Yet, it was not all bad news for the internet. Netflix has two shows nominated for Emmy Awards: House of Cards and Arrested Development. It is the first time a series distributed online has been nominated for TV’s top honors. The Emmys will be broadcast Sunday, 22 September 2013 on CBS.
For more information, see http://www.cnn.com/2013/07/10/tech/web/google-down
9. Crucial Criminal Proceedings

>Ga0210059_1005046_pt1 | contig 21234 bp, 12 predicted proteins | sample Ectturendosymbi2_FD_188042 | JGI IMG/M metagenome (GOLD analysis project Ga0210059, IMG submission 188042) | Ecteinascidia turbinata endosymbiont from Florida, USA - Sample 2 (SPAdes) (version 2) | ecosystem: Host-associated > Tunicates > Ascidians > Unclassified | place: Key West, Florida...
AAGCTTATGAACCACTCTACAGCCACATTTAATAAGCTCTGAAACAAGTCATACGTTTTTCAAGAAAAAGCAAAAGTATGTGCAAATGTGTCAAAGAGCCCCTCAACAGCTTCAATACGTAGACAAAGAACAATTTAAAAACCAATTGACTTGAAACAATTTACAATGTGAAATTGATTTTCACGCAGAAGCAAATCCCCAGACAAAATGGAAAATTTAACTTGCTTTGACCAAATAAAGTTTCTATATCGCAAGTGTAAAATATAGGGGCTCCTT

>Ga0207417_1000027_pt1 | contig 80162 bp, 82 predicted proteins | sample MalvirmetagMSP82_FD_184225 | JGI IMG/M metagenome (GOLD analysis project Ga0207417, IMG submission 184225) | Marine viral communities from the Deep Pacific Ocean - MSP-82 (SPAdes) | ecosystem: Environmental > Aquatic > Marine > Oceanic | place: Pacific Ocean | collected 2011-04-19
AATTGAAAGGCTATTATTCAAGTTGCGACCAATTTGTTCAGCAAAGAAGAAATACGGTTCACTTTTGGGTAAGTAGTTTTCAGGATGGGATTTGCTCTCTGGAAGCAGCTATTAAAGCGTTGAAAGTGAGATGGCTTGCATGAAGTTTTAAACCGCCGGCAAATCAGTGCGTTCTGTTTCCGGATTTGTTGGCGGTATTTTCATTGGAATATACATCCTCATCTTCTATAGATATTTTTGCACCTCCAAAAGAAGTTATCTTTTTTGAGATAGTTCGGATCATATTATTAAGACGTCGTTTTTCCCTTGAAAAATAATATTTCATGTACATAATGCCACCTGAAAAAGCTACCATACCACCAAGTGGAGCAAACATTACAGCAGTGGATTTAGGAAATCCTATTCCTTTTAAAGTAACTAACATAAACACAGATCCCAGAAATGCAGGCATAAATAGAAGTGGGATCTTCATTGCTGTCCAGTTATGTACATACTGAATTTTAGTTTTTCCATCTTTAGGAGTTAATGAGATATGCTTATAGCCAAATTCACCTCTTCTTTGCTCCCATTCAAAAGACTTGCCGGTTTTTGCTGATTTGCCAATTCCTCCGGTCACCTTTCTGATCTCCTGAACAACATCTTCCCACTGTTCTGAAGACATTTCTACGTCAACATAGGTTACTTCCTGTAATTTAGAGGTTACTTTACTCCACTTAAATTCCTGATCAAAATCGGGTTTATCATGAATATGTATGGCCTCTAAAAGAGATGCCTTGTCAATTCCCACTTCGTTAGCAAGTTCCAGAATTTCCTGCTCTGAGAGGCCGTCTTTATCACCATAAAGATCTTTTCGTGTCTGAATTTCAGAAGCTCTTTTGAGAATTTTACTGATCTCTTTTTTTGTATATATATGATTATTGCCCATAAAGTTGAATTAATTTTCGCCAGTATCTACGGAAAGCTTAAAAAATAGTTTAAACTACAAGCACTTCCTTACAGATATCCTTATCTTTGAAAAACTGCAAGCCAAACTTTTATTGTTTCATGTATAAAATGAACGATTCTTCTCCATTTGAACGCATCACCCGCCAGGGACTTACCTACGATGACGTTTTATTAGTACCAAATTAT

July also included a number of major criminal proceedings that attracted considerable media and public interest. The most widely covered story was that of George Zimmerman’s trial for murder. The case drew national attention when Zimmerman, who is Hispanic, was not initially charged in the death of Trayvon Martin, who was African-American. The judge in Zimmerman’s murder trial allowed testimony about Martin’s toxicology results that show the teenager had used marijuana. Zimmerman, a former neighborhood watch volunteer, was charged with second-degree murder in the death of 17-year-old Martin in Sanford, Florida, on 26 February 2012. He told police that night that the teenager looked suspicious and that there had been several break-ins in the neighborhood. The two got into a physical altercation, and Zimmerman said he was forced to draw his gun and kill Martin. Zimmerman’s attorney Don West said Monday, 8 July 2013 the medical examiner says that THC from marijuana would have had some effect on Martin’s thinking. He also pointed out that Zimmerman said Martin looked like he was on “drugs or something.” The defense told Judge Debra Nelson it planned to have a witness testify on this matter on Tuesday, 9 July 2013. Also Monday, a group of defense witnesses testified about the 911 call made the night Martin died. It became a key point of contention in the case. Five witnesses said that they recognized the screams on the 911 call as Zimmerman’s voice. Zimmerman has admitted killing Trayvon Martin, but claims it was self-defense. Defense attorney Mark O’Mara said there was no proof that Zimmerman had acted with any other motive than self-defense. “How many ‘coulda beens’ have you heard from the state in this case?” he asked in his closing argument. “How many ‘what ifs’ have you heard from the state in this case? They don’t get to ask you that. No, no, no.” He implored the jury: “Do not give anybody the benefit of the doubt except for George Zimmerman.” O’Mara said no matter what the jury decides, his client’s “life will never be the same.” A jury of six women acquitted him of charges of second-degree murder and manslaughter in the death of Martin, who was killed by a single gunshot. Zimmerman was “justified” in shooting Martin, according to one of the jurors who acquitted Zimmerman. The woman, known as Juror B37, was the first juror to speak publicly about the case. She said, “He didn’t do anything unlawful.” Juror B29 similarly told ABC News. “The law couldn’t prove it.” President Barack Obama released a statement a day after the verdict in the George Zimmerman trial, saying the “I know this case has elicited strong passions. And in the wake of the verdict, I know those passions may be running even higher. But we are a nation of laws, and a jury has spoken.” In surprise appearance in White House briefing room, Obama said, “Trayvon Martin could have been me 35 years ago,” in his first live comments on the court case. As for Zimmerman, he and another man subsequently helped four people get out of an SUV that had overturned in Sanford, Florida, Seminole County Sheriff’s Office spokeswoman Heather Smith said.